A few weeks ago I finalized a deal with my firm for my transition from “Partner” to “Eligible Family Member.” I will continue to work through the end of April and then on April 30 I will officially withdraw from the firm and will cease being a partner at Parker Poe. The finalization of the deal was a huge relief to me and I took it as a sign that I was going to have infinitely more free time to do all the things on the “What will D Do” list. HA!
As I write this it is 11:28 p.m. on a SATURDAY night and I just logged out of the Parker Poe system, primarily because the program I was working in kept crashing. So much for free time.
I’ve really only kept work for one of my clients. I really enjoy working with them, and the work is always interesting, so I figured it would keep me happily engaged, bring in a few dollars, but leave me plenty of free time to start working on my list. Only I now have briefing on multiple cases for this client which, coincidentally enough, won’t end until April 30. And as luck (or unluck for them) would have it, another lawsuit was filed against them last week, just when I was anticipating things slowing down. The best laid plans and all that…
At the same time I have been working on my list. My primary focus has been on laying the foundation for potentially finding employment at a later date, whether in Kin, or at our next post. The State Department has been working over the last several years to come up with ways to help family members with overseas career development. There has been a lot of talk lately about the programs not being very effective, but I haven’t yet experienced the results because we haven’t yet gone to our first post, so for now I can only speak to the various opportunities and possibilities that have been brought to my attention – and which I generally have found exciting.
One program is the Global Employment Initiative (GEI). One aspect of this program is the ability to work with a Global Employment Advisor (GEA) to streamline a job search in a particular region, provide job coaching and training workshops and other career services – all for free. I have an advisor in Africa who has been responsive and has talked through several options with me, though I think at this point the main help I need is figuring out how to update my resume after 18 or so years. Let’s just say my CV is not internet compatible.
There is also a “pilot” program to offer EFM’s the opportunity to accept consular jobs at their spouse’s post (ie: work on the visa line). This program requires taking a written 75 minute test similar to the Foreign Service Officer Test (FSOT) that B took – lacking only the essay portion – and then, if you pass that, taking an “Oral Assessment.” The OA for the AEFM/CA program includes a writing section where you are given a closed universe of information and asked to write a memo or other document, and a “structured interview” which includes answering questions about yourself, your background, and trying to figure out what the appropriate answer to a bunch of “scenario” questions are. It is missing the “group exercise” in the Foreign Service Oral Assessment (FSOA)(thank heavens because there was one REALLY obnoxious guy taking the FSOA the day I took my “fake” OA and I might not have tolerated his BS for long in a group exercise…).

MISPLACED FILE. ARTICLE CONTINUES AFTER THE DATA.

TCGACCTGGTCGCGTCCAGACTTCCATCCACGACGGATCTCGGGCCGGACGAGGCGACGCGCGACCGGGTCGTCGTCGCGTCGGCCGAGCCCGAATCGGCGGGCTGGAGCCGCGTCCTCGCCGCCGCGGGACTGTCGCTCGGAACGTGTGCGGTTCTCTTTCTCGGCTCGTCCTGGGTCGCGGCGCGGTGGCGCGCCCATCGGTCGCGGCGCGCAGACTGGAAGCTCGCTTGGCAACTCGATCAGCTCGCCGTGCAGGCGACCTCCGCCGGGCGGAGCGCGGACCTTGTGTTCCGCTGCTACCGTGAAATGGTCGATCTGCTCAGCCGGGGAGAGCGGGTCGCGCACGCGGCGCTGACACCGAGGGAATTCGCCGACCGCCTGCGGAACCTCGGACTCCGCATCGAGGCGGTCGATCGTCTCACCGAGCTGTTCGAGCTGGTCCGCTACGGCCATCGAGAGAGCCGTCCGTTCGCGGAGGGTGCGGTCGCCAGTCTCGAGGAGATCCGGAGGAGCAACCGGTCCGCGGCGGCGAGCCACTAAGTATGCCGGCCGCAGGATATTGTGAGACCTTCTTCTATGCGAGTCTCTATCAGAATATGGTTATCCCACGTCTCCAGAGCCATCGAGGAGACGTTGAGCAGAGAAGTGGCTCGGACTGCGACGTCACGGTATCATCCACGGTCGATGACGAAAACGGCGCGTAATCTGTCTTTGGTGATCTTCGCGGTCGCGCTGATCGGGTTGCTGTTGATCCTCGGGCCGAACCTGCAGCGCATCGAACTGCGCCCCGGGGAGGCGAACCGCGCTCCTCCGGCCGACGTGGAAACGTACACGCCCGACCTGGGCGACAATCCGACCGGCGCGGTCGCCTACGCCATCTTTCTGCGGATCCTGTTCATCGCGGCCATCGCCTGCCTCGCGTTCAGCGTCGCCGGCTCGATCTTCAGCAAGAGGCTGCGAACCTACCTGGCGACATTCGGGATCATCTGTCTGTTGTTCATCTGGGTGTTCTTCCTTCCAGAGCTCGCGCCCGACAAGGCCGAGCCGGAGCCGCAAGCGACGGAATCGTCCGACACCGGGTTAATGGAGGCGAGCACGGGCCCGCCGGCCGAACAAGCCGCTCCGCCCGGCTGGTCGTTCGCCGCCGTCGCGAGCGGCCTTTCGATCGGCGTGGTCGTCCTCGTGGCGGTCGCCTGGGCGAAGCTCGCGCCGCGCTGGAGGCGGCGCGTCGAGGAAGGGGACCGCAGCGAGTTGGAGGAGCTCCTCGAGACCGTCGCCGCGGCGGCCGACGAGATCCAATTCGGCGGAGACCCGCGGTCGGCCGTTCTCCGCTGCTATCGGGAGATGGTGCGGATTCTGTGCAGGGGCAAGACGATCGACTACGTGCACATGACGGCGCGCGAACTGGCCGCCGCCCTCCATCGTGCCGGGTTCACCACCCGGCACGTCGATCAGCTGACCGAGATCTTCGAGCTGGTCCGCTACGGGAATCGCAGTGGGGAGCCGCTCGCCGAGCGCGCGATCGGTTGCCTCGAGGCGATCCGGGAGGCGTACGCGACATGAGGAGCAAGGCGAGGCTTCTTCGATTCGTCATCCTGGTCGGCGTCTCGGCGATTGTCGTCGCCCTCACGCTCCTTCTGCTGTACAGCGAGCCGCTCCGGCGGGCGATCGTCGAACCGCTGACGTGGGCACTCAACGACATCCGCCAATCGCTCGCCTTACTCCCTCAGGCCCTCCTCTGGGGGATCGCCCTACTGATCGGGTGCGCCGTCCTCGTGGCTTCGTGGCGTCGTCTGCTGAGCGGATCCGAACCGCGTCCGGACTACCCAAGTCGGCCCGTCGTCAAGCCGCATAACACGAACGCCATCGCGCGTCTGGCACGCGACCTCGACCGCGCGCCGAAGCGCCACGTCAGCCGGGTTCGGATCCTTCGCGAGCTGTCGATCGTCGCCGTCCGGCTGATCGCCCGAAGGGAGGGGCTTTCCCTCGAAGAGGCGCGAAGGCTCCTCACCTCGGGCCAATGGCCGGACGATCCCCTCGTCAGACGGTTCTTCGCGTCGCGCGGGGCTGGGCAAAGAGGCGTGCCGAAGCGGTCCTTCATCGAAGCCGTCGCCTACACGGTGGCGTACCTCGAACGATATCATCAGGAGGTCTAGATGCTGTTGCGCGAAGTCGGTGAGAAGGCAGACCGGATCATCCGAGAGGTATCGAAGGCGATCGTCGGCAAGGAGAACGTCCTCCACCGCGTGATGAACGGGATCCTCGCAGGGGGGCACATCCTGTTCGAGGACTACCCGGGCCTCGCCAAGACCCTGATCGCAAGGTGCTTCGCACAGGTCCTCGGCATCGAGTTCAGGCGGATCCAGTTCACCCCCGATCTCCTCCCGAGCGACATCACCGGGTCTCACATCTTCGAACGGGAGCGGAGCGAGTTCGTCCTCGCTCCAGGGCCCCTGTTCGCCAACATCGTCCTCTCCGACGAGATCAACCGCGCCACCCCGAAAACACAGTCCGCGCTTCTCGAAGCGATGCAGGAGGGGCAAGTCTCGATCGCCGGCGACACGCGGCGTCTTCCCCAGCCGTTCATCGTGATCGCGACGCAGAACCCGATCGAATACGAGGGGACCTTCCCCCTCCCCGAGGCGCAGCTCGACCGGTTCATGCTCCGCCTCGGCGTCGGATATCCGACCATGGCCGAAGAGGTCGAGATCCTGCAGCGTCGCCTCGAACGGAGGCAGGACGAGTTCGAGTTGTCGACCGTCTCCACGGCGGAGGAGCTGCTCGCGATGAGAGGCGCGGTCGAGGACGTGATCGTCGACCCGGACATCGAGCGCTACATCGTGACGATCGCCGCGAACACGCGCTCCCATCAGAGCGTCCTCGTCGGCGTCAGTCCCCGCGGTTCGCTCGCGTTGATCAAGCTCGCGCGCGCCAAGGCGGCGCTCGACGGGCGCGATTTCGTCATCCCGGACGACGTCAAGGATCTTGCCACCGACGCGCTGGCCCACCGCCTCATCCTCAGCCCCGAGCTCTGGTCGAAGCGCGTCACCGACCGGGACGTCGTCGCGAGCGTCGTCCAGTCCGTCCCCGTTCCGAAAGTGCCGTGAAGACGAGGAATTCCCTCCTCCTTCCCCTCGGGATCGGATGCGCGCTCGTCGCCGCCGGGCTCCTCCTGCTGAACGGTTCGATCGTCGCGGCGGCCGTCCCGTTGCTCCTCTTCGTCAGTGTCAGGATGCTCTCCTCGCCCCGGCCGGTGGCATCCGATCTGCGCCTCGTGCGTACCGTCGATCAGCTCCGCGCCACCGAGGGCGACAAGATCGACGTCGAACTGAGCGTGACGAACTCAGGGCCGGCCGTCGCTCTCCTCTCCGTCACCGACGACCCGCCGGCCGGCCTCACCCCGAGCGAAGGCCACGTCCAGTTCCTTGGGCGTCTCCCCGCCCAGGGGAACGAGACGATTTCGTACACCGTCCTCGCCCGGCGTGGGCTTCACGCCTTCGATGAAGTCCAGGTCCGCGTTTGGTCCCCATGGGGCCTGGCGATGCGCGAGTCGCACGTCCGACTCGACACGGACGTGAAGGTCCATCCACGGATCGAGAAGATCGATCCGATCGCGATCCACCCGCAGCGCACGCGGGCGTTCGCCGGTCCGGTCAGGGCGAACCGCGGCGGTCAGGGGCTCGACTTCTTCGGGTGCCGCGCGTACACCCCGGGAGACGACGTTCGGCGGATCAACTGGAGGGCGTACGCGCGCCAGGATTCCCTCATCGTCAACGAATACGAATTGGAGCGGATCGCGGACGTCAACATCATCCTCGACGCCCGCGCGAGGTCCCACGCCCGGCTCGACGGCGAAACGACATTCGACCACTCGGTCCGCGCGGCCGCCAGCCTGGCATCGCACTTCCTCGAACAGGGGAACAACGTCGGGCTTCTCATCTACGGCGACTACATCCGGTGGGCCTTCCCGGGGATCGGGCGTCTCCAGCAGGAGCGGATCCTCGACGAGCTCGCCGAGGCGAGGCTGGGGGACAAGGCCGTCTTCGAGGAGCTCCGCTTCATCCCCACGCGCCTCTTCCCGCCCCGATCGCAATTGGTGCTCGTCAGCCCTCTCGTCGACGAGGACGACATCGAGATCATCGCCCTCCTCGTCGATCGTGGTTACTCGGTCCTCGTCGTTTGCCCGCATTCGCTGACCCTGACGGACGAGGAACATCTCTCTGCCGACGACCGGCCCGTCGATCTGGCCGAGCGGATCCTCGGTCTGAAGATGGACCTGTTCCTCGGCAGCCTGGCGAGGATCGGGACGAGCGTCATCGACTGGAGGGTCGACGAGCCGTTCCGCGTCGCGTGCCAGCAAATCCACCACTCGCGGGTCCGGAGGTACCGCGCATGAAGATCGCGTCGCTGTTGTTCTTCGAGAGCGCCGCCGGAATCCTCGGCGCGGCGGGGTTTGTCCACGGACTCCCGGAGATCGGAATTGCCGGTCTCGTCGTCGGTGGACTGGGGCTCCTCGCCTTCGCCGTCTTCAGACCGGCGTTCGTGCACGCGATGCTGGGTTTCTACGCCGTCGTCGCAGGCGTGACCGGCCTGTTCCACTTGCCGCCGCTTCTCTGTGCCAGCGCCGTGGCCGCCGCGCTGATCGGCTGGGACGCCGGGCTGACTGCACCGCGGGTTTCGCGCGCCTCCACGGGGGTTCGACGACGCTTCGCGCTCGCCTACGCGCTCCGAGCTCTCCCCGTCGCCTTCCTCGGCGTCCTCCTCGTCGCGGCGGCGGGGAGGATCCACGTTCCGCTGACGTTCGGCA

I took, and passed, the written test, and then a few weeks later took, and passed, the OA. This OA is even scored like the FSOA – out of 7 with 5.3 being a passing score. I got a 6.3, which I’m really happy with, though I have no idea what that will mean in practice. Now, like B had to about 2 years ago, I’m in the process of getting my security clearance and, once that is done, I’ll be put on a list for possible consular jobs, but only in the posts where I am already living with B. There are some great advantages to this program (like being able to accrue government pension) so I’m hoping that when I’m ready the fact that I’ve jumped through all the hoops will put me in a good position to get a consular job one day.
I was going to try and take the 6-week consular class while we are in the U.S. too, figuring I could knock that out without having to figure out the logistics of possibly coming back to the states to take it when we are overseas. I even took another written test (Government bureaucracy in action…) in order to be put on the waiting list for the class. But, now that I’ve done all that, I look at the calendar between now and the end of July and there is no way I’m going to have a block of 6 weeks in which I do not need to work, or have not planned other things (the fun things I’ve been waiting for like spending a week with my family and a week with B’s). It just seems that time is running out and I have (as is my tendency) booked myself so full that I’m still running around crazed despite all my great desires and plans to have tons of free time.
Amid all of this work and future job planning, I rented a sewing machine so I could work on my “go back to sewing” plan. HA again! It has sat, covered, on the dining room (if you can call just another part of our living the dining room just because it includes a table…) since I brought it home. Next week I’ll lug it back up to the sewing studio and, I’ll venture a guess, it won’t have been used. I do have some really nice material to take with us to Kinshasa though. Sigh.
Onward with the juggling I go…
2 thoughts on “Juggling”
I hope the consular program works for you! Unfortunately, since I don’t have ConGen, and my husband won’t do language training before our next post, it seems pretty unlikely for me. Just jumping through extra hoops for fun at this point, it seems! 🙂
I may be jumping through these hoops for fun too – but at least I’m jumping through them in the U.S. which is easier! I hope this program works in general – it’s a great idea now they just have to put it into practice!